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In Case You Missed It: Emanuel Pleitez’ Responses at the Empowerment Congress Summit

Below is an excerpt from the Emanuel Pleitez for Los Angeles Mayor campaign blog, which discusses the policy stances of Emanuel Pleitez from a mayoral candidate forum hosted by the Empowerment Congress Summit at the University of Southern California. To read the full blog post, which was published on January 19, 2013, visit

Mental Health

“When it comes to mental health, we can’t wait for another tragedy to happen before we act. When someone hurts themselves or others, it’s already too late. We need to be proactive with mental health services, not reactive. Mental health services aren’t a luxury and shouldn’t be treated as an add-on service; they’re are an essential service and need to be a core component of health services.”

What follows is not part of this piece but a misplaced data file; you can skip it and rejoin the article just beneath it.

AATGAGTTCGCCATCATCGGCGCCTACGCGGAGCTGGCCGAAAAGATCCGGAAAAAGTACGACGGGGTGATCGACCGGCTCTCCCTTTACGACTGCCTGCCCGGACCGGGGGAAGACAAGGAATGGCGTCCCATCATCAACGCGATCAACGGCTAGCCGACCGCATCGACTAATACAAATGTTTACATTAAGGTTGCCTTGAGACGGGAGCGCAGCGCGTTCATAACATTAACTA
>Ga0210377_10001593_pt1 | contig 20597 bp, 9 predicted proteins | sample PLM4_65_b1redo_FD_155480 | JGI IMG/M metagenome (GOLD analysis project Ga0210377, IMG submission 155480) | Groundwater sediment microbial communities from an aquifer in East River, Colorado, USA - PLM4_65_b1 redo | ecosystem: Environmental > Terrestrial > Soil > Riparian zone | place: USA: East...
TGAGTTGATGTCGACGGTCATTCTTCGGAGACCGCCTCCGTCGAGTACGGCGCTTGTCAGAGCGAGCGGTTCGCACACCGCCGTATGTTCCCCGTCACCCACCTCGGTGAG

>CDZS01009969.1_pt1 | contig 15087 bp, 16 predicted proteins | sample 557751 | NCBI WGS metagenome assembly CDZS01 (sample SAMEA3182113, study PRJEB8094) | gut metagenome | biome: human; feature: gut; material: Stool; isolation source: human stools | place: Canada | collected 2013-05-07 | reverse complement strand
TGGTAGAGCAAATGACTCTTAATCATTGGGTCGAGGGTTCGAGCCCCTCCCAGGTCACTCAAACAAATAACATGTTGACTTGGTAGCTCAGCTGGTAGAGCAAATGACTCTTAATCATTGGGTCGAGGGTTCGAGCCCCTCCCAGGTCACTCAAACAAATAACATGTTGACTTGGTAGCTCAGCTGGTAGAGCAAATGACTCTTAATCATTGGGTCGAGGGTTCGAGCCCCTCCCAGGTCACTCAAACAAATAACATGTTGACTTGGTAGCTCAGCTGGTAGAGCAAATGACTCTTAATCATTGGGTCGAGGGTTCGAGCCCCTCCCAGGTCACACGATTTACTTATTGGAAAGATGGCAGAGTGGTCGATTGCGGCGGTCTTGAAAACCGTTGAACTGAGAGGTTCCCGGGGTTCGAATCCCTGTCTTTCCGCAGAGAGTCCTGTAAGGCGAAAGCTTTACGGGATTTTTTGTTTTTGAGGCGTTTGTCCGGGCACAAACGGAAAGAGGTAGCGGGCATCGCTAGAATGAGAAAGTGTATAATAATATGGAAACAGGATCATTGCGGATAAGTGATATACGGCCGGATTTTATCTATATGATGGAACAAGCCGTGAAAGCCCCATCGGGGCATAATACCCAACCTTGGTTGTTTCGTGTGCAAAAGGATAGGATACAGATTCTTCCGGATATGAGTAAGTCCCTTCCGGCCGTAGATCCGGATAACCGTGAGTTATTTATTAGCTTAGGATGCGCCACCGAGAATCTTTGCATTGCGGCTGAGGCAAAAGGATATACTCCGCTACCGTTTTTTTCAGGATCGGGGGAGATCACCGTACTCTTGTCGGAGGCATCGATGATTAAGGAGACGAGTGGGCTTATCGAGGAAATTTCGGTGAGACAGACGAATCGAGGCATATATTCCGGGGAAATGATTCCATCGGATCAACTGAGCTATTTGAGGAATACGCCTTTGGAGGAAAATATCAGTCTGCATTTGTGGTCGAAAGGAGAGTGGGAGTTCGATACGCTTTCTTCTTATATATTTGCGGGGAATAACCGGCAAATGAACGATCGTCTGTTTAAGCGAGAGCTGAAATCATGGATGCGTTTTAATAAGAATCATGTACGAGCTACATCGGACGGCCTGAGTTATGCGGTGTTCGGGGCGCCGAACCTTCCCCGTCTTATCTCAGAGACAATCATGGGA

Economic Development

“Too many of our communities are underdeveloped because our politicians have put a premium on building condos, hotels, and stadiums downtown. That’s not what our priority should be. Our priority should be making sure there are good-paying jobs in South LA, East LA, and some of our most impoverished communities, and that there are plenty of educational opportunities for young and old so that we ensure Angelenos have the skills they need for the jobs they want.”

Poverty Mitigation

“One in three black and Latino children in LA live below the poverty line. That’s some of the highest poverty rates among children in the country. I was one of them. In fact, my family was so poor that we didn’t even qualify for Section 8 housing!”

Public Safety

“Growing up, I lost friends to gang violence. I understand that a lower average crime rate doesn’t mean crime is gone. In my neighborhood, where I grew up and still live, there were multiple drive-by shootings right in front of my house last year. My local fire department has fewer response vehicles than it used to have, and we’re locking up more people than were saving.”

City Services

“Our pension system is choking the life out of our budget. It’s forcing us to cut the upkeep of our parks, hours at our libraries, and maintenance of the roads and services that we use to get to these places.”

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